'I Just Start Cutting.' Self-Harm Incidents Surge In Arizona Prisons The number of inmates who deliberately harm themselves in Arizona prisons has increased by more than 300% since 2015. Advocates say it points to a lack of proper mental health treatment.

'I Just Start Cutting.' Self-Harm Incidents Surge In Arizona Prisons

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We have a story now on mental health care in prison, or rather the lack of it. The effect is seen in the harm that many inmates inflict on themselves. We should warn you that many people will find the details of this story upsetting. It's about 3 1/2 minutes. Here's Jimmy Jenkins of member station KJZZ in Phoenix.

JIMMY JENKINS, BYLINE: Dustin Brislan's arms are covered with scars. They are physical manifestations of his internal struggle with mental health issues.

DUSTIN BRISLAN: I'm a cutter. I cut veins and arteries. So I just start cutting.

JENKINS: In and out of Arizona prisons for the past 20 years, Brislan hasn't always had access to the mental health care he needs. Alone in his cell, he repeatedly committed acts of self-harm.

BRISLAN: Like if I'm having a bad day or I'm real emotional, then I will cut myself. It could be out of anger.

JENKINS: It could also be done to relieve pain.

YAZHINI SRIVATHSAL: Let's say you cut. What happens is that the pain immediately releases some endorphins. You immediately feel a pleasure, a sense of calmness, of relief. So that's what makes people want to do it over and over again.

JENKINS: Yazhini Srivathsal, a psychiatrist at the Banner Behavioral Health Hospital in Scottsdale, says if self-harm is not properly diagnosed and treated, the behavior can lead to an increased risk of suicide.

SRIVATHSAL: The self-injurious behaviors will increase the capacity to act on the desire when the suicidal thoughts happen.

JENKINS: But that treatment isn't readily available. In the past five years, self-harm incidents have increased by more than 360% in Arizona prisons. In 2019, there were more than 1,000 incidents of cuttings. Inmates also harmed themselves by banging their heads repeatedly into a wall or by ingesting harmful materials. David Fathi is the ACLU's National Prison Project director. He called the self-harm numbers alarming.

DAVID FATHI: It is a sign that something is causing people to be in so much pain, to be so desperate that they're trying to injure or kill themselves, and so that is a very significant and very disturbing indicator.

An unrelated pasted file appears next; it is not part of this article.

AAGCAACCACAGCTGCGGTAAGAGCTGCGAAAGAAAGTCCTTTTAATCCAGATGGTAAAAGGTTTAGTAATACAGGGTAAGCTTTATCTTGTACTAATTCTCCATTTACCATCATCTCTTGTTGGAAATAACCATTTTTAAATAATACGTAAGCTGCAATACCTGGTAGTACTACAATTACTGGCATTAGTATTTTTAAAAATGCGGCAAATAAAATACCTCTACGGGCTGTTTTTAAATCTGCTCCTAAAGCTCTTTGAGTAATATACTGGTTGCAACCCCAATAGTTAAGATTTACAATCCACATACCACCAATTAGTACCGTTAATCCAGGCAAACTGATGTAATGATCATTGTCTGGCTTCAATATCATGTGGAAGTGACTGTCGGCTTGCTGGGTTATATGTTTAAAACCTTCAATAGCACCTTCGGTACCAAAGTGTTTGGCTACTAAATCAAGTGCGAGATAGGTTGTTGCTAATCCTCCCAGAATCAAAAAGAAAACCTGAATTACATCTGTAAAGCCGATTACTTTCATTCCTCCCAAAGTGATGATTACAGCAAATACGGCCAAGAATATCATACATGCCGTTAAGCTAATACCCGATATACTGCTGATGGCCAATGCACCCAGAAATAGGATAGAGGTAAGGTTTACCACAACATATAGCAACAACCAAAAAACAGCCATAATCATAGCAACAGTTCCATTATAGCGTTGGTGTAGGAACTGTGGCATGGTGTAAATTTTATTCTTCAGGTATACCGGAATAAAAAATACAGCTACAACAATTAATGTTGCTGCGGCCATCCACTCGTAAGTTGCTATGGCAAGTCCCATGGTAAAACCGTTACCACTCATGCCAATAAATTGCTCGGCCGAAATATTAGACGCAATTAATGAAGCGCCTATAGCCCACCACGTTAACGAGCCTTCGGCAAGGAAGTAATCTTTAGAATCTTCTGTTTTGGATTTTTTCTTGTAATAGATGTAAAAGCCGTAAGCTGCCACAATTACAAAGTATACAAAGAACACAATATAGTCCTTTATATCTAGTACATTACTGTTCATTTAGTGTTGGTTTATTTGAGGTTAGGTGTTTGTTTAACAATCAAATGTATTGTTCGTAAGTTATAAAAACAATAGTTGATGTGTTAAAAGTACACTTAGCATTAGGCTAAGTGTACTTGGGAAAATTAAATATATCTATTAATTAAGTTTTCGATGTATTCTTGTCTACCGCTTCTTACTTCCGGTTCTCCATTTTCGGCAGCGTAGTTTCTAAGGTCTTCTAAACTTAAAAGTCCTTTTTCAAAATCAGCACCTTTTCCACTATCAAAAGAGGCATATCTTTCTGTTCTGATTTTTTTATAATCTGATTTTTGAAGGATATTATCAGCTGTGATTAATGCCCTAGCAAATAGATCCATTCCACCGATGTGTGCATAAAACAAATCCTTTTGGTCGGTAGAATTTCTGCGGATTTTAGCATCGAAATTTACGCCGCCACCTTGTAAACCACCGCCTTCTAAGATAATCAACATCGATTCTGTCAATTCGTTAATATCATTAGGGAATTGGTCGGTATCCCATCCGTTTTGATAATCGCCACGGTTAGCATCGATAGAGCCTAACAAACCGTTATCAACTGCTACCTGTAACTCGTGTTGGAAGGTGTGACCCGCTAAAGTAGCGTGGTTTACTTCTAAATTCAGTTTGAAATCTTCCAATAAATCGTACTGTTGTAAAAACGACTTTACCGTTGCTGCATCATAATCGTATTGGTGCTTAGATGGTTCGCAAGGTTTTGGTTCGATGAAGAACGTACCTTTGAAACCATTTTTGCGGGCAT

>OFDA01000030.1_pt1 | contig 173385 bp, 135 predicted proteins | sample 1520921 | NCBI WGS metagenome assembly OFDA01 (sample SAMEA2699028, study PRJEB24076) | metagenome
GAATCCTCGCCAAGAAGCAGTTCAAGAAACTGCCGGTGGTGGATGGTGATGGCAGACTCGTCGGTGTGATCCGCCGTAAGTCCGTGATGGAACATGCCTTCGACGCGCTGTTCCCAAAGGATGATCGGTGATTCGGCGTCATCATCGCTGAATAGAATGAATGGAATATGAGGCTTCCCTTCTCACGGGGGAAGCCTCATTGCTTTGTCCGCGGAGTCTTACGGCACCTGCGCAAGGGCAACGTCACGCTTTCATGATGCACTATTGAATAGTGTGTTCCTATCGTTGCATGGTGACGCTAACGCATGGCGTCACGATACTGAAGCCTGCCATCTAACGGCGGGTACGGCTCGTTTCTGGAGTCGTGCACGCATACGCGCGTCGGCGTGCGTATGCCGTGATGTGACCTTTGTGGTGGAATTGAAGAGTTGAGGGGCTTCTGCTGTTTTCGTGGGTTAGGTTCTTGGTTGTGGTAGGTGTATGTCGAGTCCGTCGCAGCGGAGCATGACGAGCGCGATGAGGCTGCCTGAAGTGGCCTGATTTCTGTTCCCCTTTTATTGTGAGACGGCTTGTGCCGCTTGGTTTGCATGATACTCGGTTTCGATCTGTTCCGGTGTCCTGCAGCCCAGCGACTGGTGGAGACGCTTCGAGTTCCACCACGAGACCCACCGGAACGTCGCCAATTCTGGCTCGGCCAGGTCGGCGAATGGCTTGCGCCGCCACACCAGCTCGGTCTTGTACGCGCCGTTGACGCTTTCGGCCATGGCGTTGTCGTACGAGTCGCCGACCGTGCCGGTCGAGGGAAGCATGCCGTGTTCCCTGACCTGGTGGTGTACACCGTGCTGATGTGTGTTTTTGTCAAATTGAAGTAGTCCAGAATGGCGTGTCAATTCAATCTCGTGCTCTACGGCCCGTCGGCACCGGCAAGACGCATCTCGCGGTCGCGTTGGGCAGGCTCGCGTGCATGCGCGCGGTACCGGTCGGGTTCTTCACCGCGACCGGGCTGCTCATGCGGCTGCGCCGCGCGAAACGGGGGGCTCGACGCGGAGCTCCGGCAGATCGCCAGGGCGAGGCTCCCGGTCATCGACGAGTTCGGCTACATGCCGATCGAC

JENKINS: The Arizona Department of Corrections won't say why this is happening. Their health care contractor, Centurion, wouldn't comment for this story either. The department changed the way it reports on the incidents in October of 2018, breaking down the data into two categories - self-injurious behavior and suicide attempt. However, Dustin Brislan says prison health care workers do not have the training to recognize the difference.

BRISLAN: Like with me, I've hit arteries and almost bled out, and I wasn't trying to kill myself. I was just real angry at the time. And they automatically assumed I was trying to kill myself when I wasn't.

JENKINS: Lindsay Hayes, project director of the National Center on Institutions and Alternatives, specializes in suicide prevention in jails and prisons.

LINDSAY HAYES: It is important to differentiate not only the types of behavior and the intent of the individual, but the severity or the lethality of their behavior so that you can, if necessary, take corrective action.

JENKINS: There are no national statistics on prison self-harm because jurisdictions define it in a variety of ways. The lack of information raises questions about the type of mental health care provided to inmates. The ACLU's David Fathi.

FATHI: We're developing more and more evidence that it really is an exercise in box-checking rather than a serious attempt to treat someone who was in so much desperation and so much pain that they tried to kill themselves.

JENKINS: Dustin Brislan says his treatment didn't improve until he joined a lawsuit challenging overall health care in the prisons. Now he's getting the medication and the therapy he needs. He says other inmates deserve the same, and they shouldn't have to sue to get it.

For NPR News, I'm Jimmy Jenkins in Phoenix.


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